Skip to content


  • Poster presentation
  • Open Access

A descriptive study of lateral spondylolisthesis in patients with adult scoliosis

  • 1,
  • 2 and
  • 2
Scoliosis20127 (Suppl 1) :P13

  • Published:


  • Back Pain
  • Lumbar Spine
  • Down Syndrome
  • Spondylolisthesis
  • Degenerative Disc Disease

Lateral Spondylolisthesis is seen as a consequence of degenerative disc disease. It occurs primarily in the lumbar spine, and is often associated with adult degenerative scoliosis. When it occurs, it can result in severe back pain from disc instability and radicular leg pain from nerve root compression [16].

This is a descriptive study of a series of 32 patients with Lateral Lumbar Spondylolisthesis to evaluate the demographics of the population that this occurs in, the symptoms that it causes, and the association that it has with scoliosis.

All patients seen by the authors in a spinal deformity clinic during the calendar year 2010 had their radiographs screened for evidence of lateral Spondylolisthesis. If the 1319 patients screened, this condition was found in 32 patients. They were included if their Spondylolisthesis was greater than 2mm. The cervical, thoracic and lumbar films were screened, but all 32 patients had their lateral spondylolisthesis in the lumbar spine only.

They were primarily female (84%) and averaged 63 years of age. The youngest patient seen was 35 years old and had a congenital Klippel-Feil Syndrome and congenital scoliosis in the lumbar spine. The others had primarily adult degenerative scoliosis. There was a high prevalence of osteoporosis (41%).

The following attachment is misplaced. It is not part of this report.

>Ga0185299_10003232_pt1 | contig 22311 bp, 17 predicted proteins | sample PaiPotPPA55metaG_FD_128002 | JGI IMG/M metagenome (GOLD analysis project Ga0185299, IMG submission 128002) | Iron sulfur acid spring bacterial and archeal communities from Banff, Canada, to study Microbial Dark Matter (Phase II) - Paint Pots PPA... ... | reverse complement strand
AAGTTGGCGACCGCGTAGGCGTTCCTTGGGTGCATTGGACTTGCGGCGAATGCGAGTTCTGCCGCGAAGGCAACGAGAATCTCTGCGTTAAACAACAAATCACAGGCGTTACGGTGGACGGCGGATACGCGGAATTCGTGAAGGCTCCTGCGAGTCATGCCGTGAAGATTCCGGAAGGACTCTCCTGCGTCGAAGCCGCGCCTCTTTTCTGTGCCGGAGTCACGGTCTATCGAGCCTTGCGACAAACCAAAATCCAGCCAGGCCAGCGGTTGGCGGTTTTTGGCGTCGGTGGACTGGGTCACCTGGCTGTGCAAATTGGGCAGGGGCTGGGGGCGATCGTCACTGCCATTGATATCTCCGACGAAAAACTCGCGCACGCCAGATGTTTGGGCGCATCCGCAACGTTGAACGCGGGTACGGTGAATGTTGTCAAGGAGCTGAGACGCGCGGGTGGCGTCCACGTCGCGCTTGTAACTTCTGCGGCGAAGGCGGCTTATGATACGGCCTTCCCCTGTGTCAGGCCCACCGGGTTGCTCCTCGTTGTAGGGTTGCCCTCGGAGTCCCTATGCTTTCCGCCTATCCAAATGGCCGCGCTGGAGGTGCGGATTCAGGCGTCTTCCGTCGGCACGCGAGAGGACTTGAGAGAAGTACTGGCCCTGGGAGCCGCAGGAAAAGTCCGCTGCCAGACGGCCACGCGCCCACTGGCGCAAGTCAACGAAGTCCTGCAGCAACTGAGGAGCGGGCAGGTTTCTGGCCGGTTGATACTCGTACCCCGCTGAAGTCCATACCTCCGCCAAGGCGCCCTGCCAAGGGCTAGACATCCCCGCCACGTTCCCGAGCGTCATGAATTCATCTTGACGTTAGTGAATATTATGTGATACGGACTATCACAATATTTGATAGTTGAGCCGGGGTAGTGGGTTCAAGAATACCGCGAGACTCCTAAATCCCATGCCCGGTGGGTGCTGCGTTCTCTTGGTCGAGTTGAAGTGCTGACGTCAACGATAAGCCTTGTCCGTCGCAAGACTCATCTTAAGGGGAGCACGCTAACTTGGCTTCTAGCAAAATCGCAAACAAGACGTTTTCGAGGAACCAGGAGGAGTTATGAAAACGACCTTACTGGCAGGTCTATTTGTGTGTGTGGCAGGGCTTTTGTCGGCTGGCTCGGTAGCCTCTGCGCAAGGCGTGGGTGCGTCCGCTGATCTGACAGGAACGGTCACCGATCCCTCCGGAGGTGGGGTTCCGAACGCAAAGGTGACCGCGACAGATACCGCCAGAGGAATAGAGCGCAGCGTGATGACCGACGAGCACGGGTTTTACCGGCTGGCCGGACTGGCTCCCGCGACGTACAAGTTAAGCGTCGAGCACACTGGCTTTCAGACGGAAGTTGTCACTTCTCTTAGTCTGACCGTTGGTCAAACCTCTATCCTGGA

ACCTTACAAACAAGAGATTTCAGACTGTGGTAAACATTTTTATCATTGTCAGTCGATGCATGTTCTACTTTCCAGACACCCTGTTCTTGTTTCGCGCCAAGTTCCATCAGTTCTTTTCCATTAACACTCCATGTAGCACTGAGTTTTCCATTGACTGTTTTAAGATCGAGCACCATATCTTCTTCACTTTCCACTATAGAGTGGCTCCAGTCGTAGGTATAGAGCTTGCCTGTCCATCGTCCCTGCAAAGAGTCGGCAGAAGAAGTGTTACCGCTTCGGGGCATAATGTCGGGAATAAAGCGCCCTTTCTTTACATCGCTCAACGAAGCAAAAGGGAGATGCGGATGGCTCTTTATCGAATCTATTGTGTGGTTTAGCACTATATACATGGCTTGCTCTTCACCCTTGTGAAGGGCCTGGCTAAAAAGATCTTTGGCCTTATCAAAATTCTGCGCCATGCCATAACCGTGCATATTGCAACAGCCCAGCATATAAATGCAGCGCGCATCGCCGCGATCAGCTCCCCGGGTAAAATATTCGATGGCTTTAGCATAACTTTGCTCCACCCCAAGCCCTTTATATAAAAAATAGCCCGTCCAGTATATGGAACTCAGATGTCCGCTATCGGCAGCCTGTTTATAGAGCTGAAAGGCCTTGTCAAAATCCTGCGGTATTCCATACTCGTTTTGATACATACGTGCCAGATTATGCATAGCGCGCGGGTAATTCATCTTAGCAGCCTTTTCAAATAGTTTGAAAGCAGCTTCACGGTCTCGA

Patients primarily complained of low back pain (94%), but 22% also complained of radicular leg pain. Two patients who did not complain of either leg or back pain both had Down Syndrome. Radiographs showed degenerative scoliosis in all patients, with an average lumbar curve of 50 degrees.

Authors’ Affiliations

Rosalind Franklin University of Medicine and Science, North Chicago, USA
Illinois Bone and Joint Institute, USA


  1. Libson E, Bloom RA: Scoliosis in young men with spondylolysis or spondylolisthesis. A comparative study in symptomatic and asymptomatic subjects. Spine. 1984, 9 (5): 445-447. 10.1097/00007632-198407000-00003.View ArticlePubMedGoogle Scholar
  2. McPhee IB, O'Brien JP: Scoliosis in symptomatic spondylolisthesis. J Bone Joint Surg Br. 1980, 62-B (2): 155-157.PubMedGoogle Scholar
  3. Ploumis A, Transfeldt EE: Anatomic changes in lateral spondylolisthesis associated with adult lumbar scoliosis. Spine. 2005, 30: E671-5. 10.1097/01.brs.0000186581.44715.df.View ArticleGoogle Scholar
  4. Pneumaticos SG, Esses SI: Scoliosis associated with lumbar spondylolisthesis: a case presentation and review of the literature. Spine J. 2003, 3 (4): 321-324. 10.1016/S1529-9430(03)00026-3.View ArticlePubMedGoogle Scholar
  5. Reddy SJ, Al-Holou WN: Traumatic lateral spondylolisthesis of the lumbar spine with a unilateral locked facet: description of an unusual injury, probable mechanism, and management. J Neurosurg Spine. 2008, 9 (6): 576-580. 10.3171/SPI.2008.6.08301.View ArticlePubMedGoogle Scholar
  6. Toyone T, Tanaka T: Anatomic changes in lateral spondylolisthesis associated with adult lumbar scoliosis. Spine. 2005, 30 (22): E671-67. 10.1097/01.brs.0000186581.44715.df.View ArticlePubMedGoogle Scholar


© Knott et al; licensee BioMed Central Ltd. 2012

This article is published under license to BioMed Central Ltd. This is an open access article distributed under the terms of the Creative Commons Attribution License (, which permits unrestricted use, distribution, and reproduction in any medium, provided the original work is properly cited.